“Even security guards do not always live in the Now, unfortunately for them,” Noonan replied with the cryptic ease of a Hollywood producer green-lighting another comic book movie.
   “The force is not with them, is that what you're saying?”
   Al's smile was barely detectable. “If that explains to you how a person is able to slide five bicycle U-locks into the entrance door bars while passing outside.”
   “Uh huh. . . And at the same event a note reading I TAKE UP THE WAY OF NOT BEING STINGY was left on the windshield of a Mercedes, right after The Club was locked onto its steering wheel. What was that about?”
   “The car belonged to a Mobster's Wives star who gave her time but not money to charity. The time she gave was for her own aggrandizement, and the charity parties she attended spent ninety three point two percent on flowers, food, and door prizes.”
   “Why take the risk on a second lockdown then, though?”
   Noonan closed his eyes, and sighed like Yoda instructing Jar-Jar on the sport of luge leapfrog. “Time is an illusion,” he repeated.
   I chuckled. “You won't think so when you're doing it,” I promised him. “You could get twenty years for this, even if you plead guilty and throw yourself on the mercy of Judge Judy.”
   “Have mercy,” he said, “on yourself. Shall I explain why you are so obsessed with guilt that you must return to it constantly?”
   “We haven't got time for that, Al. We have to prepare your defense.”
   “Resist nothing,” he instructed me.
   “Excuse me?”
   “You heard me." He paused with gratuitous significance. "Your mind is creating a constant dialog, a background noise from which you cannot escape. You need to turn it off, and step out of time's grip on you in the present. Only then can you know your true self, and become alive instead of just labeling and scoring everything around you. Only then you will know there is no salvation in the future, and no resolution from the past. . . there is only the Now, and it is more than enough.”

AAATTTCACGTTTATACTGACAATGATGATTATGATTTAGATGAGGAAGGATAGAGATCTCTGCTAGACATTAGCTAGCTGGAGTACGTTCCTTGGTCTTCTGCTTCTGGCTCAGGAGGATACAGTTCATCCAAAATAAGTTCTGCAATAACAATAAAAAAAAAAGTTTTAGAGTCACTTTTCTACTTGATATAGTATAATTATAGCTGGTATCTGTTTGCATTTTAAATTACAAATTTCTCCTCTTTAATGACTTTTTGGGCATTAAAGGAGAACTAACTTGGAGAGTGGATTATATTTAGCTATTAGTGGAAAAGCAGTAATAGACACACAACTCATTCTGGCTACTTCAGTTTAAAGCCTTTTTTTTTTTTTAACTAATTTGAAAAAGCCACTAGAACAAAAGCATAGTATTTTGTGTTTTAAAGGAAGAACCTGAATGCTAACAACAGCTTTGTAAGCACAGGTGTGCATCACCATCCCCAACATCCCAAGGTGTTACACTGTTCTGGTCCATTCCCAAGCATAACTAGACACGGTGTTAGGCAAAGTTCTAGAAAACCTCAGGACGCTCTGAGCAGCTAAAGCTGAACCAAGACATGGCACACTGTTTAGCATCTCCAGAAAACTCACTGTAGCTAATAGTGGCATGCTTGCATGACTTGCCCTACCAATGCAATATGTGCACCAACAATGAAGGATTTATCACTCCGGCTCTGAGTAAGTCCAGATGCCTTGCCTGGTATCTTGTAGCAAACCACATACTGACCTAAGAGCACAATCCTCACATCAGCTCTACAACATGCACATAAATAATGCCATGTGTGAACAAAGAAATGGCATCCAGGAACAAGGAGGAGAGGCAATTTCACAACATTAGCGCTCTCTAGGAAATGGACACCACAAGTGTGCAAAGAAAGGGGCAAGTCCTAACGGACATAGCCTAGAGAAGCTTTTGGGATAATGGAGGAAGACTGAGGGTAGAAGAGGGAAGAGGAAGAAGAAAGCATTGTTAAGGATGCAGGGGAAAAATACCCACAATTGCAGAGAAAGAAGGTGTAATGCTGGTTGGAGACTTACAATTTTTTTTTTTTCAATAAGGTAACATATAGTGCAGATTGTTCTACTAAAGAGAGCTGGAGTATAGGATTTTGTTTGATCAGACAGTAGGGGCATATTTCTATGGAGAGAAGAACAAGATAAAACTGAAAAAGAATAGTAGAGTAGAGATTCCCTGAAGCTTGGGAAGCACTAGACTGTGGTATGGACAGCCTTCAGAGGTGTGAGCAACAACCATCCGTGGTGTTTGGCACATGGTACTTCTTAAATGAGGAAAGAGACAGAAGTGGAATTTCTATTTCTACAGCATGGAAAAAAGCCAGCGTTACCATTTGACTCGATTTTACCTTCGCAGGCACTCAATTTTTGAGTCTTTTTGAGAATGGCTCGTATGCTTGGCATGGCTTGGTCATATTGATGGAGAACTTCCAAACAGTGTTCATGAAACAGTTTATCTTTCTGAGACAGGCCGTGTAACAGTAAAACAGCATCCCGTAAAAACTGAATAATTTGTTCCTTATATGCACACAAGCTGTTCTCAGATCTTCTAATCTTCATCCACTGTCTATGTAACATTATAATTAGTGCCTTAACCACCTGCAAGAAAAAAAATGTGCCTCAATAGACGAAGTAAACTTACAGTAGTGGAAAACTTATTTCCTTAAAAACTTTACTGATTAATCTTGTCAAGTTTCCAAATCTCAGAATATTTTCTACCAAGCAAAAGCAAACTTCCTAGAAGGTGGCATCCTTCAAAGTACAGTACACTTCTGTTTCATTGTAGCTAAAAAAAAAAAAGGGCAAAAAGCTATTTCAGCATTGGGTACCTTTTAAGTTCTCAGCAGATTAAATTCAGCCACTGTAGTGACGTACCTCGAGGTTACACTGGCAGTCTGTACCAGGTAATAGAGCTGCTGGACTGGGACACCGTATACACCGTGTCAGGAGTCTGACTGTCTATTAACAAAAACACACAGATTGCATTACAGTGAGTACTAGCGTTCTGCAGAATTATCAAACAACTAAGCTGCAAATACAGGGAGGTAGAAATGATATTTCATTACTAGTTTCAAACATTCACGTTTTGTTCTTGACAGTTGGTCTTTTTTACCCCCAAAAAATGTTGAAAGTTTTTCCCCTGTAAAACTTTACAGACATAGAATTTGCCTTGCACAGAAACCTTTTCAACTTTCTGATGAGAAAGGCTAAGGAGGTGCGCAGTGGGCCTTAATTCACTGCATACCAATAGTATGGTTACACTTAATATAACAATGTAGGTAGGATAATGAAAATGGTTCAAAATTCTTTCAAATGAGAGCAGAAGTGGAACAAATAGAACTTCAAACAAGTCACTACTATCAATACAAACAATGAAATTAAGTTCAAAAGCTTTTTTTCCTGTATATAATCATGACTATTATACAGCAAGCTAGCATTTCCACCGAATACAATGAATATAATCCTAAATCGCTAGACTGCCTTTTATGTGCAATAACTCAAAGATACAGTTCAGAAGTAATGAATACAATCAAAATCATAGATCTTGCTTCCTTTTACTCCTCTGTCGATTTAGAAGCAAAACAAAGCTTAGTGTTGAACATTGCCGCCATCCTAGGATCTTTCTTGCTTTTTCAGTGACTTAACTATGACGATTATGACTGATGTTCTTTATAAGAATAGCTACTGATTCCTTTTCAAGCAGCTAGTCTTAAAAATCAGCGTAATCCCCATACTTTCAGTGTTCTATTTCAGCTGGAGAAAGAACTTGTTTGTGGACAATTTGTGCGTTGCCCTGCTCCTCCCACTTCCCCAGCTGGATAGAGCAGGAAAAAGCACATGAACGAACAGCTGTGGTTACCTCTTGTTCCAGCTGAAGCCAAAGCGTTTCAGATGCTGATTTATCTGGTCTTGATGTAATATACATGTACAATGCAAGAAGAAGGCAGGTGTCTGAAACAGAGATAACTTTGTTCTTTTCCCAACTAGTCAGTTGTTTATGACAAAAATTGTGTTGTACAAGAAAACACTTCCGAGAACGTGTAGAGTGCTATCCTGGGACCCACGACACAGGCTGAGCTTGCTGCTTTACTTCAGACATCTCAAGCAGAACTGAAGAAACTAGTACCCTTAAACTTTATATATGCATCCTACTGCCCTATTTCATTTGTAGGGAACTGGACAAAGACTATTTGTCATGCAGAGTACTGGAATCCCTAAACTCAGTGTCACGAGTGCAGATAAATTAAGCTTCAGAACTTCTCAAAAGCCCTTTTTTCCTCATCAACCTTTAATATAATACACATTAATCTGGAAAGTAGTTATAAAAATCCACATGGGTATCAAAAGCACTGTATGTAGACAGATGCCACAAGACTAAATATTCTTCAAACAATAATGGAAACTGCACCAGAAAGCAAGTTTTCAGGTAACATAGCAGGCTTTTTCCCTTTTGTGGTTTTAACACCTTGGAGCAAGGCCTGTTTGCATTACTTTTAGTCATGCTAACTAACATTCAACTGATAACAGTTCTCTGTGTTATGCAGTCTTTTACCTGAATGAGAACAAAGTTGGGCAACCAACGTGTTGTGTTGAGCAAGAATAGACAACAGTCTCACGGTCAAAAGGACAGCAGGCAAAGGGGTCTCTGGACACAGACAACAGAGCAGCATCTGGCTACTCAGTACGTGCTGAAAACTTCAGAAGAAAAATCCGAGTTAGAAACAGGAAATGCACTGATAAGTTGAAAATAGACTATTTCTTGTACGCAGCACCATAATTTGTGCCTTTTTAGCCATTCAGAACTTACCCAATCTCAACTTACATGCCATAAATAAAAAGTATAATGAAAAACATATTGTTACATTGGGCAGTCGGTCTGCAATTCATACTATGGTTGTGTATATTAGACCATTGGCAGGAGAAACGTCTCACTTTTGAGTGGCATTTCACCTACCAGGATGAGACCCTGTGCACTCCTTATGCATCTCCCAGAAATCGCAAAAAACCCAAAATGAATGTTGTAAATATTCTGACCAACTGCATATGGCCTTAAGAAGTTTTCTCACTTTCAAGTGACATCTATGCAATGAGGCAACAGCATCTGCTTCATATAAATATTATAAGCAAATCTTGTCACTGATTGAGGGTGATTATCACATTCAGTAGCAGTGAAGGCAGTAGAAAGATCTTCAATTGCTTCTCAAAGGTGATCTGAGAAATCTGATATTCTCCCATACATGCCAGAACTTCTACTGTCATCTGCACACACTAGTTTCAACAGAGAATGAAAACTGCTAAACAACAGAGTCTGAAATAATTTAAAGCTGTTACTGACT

“Now, now,” I said.
   He leaned forward, looking directly into my bloodshot eyes. “Yes, now is the time to awaken,” he said, “from your false identity."
   “My. . . false identity,” I repeated. The epiphany of it struck me like a thirteen pound ball curving in from the gutter at the last moment to lay waste to ten other of my false identities. And in a sudden Adobe Flash epiphany I realized my own choice, with time running out. The thing I'd have to decide for myself: Was he. . .was I. . . guilty or not guilty?
   Some say that Time is an illusion of the mind. Of the ego. Ironically, over time, I've since learned that's true. When my trophy wife left me, taking with her the son she wasn't sure was mine or hers, she stammered that maybe now I had all the time in the world. Which got me to thinking about that. . . until, in my misery, I gave up thinking altogether. And also lost my job and Porsche in the process.
I don't know how much time has passed, (I've lost my watch too), but the one who is known as Albert Noonan goes on trial soon. I will not be defending him, nor does he require a defense. I can only complete his unfinished work, the tenth precept. And so I will take up the way of not defaming that which reflects true self-nature, in that subtle and mysterious realm of the One which does not hold dualistic concepts of ordinary beings and sages. The teisho of the actual body is the harbor and the weir. This is the most important thing in the world---the letting go of ego and of waiting and even of seeking. In the eternal present, its virtue finds its home in the ocean of essential nature, and it is beyond explanation. So let the court decide what it will about alternate universes, I know that Albert Noonan is not guilty. And when his jury has been sequestered---when they are locked away---they too will see the Truth.


The Locksmith Who Taught Zen